• Instructor Supportiveness
  • Commitment
  • Classroom Community
  • Instructor Sex
  • Required Course

In general, increasing perceptions that grading was political were associated with lower perceptions of instructor supportiveness and organizational commitment, higher perceptions of classroom community, female instructors, and required course status.

After controlling for reward perceptions, four classroom climate variables were found to be significant predictors of “go along” perceptions:

  • Instructor Supportiveness
  • Impact
  • Shared Governance
  • Stress

In general, higher perceptions that one needed to “go along to get along” were associated with lower ratings of instructor supportiveness, impact, shared governance, and higher ratings of stress. One demographic variable—instructor sex—showed a near-significant relationship with “go along” perceptions, indicating female instructors engendered such perceptions more so than did male instructors.

A more detailed discussion of Study 1 may be found here.

 

Study 2

 

Methods

Sample. The sample included 341 college and university students who provided complete responses to a survey administered during the fall of 2006. Demographics indicated the sample comprised predominantly females (56%) enrolled in courses required for their major (85%) with male instructors (67%). The participants’ mean grade point average was 3.3 (s.d. = .44). The majority of students were junior and senior undergraduates (69%) and 52% of sample members were enrolled as business majors. Responses were received from at least 18 different colleges and universities.

Procedures. Student participation was solicited by e-mailing 10 professors at 4 colleges and universities in each of the 50 states in the United States. Professors were requested to encourage their students to complete the anonymous, on-line survey.

Measures. Forty items that were hypothesized to measure 7 dimensions of classroom climate and 3 dimensions of perceptions of politics were administered as one survey. A five-point Likert format was used for all items: Strongly Disagree, Disagree, Neutral, Agree, Strongly Agree. Scale scores were created by calculating the arithmetic mean of each set of items.

Perceptions of Classroom Politics. Students’ perceptions of classroom politics were measured using the revised version of the Perceptions of Organizational Politics Scale used in Study 1. As a check for the potential priming effect found in Study 1, all items again were numbered randomly.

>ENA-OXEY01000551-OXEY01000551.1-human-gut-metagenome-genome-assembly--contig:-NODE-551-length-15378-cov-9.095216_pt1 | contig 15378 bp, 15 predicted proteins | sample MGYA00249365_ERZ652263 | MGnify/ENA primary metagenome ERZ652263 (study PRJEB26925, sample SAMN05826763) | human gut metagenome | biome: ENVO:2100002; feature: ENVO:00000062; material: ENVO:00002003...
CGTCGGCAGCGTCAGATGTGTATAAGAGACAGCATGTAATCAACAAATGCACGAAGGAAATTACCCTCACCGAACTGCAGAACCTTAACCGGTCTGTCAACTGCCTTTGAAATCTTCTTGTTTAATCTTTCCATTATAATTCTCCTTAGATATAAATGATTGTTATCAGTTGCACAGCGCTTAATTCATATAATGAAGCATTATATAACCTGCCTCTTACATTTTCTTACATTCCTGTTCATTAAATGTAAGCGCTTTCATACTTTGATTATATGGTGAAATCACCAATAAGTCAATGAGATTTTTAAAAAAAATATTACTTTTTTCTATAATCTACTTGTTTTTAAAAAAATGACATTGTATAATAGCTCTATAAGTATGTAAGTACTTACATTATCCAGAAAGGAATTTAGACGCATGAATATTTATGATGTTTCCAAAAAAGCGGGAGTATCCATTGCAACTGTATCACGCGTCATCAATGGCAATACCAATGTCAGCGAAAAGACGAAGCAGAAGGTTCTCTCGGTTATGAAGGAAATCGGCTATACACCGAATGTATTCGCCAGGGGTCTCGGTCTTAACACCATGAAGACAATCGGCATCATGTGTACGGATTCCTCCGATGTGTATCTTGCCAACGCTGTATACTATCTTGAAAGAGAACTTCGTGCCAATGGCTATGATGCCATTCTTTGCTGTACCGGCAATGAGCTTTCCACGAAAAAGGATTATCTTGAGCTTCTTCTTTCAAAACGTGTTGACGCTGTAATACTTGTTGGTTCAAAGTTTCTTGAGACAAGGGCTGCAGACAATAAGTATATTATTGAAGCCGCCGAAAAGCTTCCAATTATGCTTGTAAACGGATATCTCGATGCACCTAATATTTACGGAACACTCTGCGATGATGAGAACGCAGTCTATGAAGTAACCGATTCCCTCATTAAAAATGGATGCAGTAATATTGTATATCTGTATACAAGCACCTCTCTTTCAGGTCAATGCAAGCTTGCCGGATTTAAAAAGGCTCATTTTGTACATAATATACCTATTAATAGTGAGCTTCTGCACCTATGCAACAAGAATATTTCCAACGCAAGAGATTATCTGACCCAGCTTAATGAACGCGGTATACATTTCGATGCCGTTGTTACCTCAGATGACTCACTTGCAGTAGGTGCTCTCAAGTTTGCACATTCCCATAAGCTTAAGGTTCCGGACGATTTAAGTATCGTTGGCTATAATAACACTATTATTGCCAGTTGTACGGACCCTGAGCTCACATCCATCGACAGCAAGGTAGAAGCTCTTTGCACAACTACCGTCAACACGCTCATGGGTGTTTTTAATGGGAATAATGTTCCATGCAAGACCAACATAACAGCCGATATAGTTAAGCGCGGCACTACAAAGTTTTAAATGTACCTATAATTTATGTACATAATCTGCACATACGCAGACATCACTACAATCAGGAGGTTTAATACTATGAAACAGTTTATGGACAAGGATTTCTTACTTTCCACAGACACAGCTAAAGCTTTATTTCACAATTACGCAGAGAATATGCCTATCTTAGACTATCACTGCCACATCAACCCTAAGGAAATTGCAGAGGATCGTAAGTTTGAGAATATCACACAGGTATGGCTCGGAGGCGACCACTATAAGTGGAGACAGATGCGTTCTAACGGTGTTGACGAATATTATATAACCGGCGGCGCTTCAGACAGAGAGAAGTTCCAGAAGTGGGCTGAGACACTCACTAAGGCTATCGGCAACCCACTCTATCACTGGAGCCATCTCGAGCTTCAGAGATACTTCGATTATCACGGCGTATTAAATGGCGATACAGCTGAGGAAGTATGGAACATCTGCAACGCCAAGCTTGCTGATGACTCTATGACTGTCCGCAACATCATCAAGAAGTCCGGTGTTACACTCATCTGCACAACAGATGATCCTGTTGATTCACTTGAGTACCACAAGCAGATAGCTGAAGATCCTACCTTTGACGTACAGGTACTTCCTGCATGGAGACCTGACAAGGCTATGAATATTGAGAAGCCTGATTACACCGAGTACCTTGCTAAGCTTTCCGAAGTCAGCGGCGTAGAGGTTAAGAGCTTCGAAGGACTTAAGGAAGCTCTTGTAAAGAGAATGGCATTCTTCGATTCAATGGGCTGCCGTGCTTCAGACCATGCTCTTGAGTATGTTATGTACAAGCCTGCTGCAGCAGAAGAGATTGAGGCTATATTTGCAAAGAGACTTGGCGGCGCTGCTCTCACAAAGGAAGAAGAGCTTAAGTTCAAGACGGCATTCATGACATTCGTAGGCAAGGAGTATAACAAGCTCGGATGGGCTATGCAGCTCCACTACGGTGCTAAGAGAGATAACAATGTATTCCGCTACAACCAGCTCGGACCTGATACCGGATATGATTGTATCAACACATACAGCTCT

Antecedents to Perceptions of Politics. The four scales used in Study 1 also were used in Study 2.

Outcomes of Perceptions of Politics. The scales used in Study 1 to measure stress and organizational commitment also were used in Study 2. One item of the satisfaction scale was changed to more clearly indicate satisfaction with learning. The changed item had focused on satisfaction with the instructor.

Demographics. As was done in Study 1, sample participants were asked to indicate their sex and grade point average as well as the sex of their instructor and whether or not the class was a class required for their major. Sample members again completed a 4-item scale indicating their political orientation (e.g., “When it comes to politics, I generally support Republicans”).

New demographic and contextual variables also were included in Study 2. Participants were asked to indicate their class status (Freshman, Sophomore, etc.) and their major. Concerning contextual factors, participants were asked to indicate class size (< 25, 26 to 50, > 50), whether or not class members worked in teams (yes or no), how frequently the instructors talked in class about his or her political opinions and the participant's perception of instructor political orientation .

 

Analyses

Confirmatory factor analysis (CFA) with Mplus 4.1 was used to assess the fit of two measurement models. The first analysis assessed the fit of the 3-factor measurement model for the 15 revised POPS items. The second analysis assessed the fit of the 7-factor measurement model for the 21 antecedent and outcome items. Both analyses specified congeneric measurement models with each item constrained to load only on its hypothesized factor. All possible correlations among latent variables also were specified in each analysis. Although a single analysis would have been preferable, a compromise was reached by conducting two analyses to maintain a sufficient sample size for each analysis. The Mplus WLSMV procedure with delta parameterization was used for estimation.

Hierarchical multiple regression analysis again was used to assess the relationship of POPS factors to antecedent and outcome classroom climate factors as well as demographic factors. The same procedures used in Study 1 were used in Study 2.

 

Results

Measurement Models. Results from the CFA of the revised POPS scale (Chi-square = 237.53, d.f. = 43, p = .000) indicated a good fit for the 3-factor model on two fit indices (CFI = .92, TLI = .96). Fit indices focusing on residuals, however, suggested a somewhat worse fit (RMSEA = .12, SRMR = .06). An examination of the item loadings indicated that the four reversed items on the adapted POPS had significant, but lower loadings. The results suggested the lower loadings might be artifactual; we thus again fit a 3-factor model with a fourth artifactual factor added. The fit of this model showed a modest improvement in overall fit (Chi-square = 133.73, d.f. = 45, p = .000, RMSEA = .08, SRMR = .05, CFI = .96, and TLI = .98) and the four negatively-worded items all loaded significantly on the artifact factor.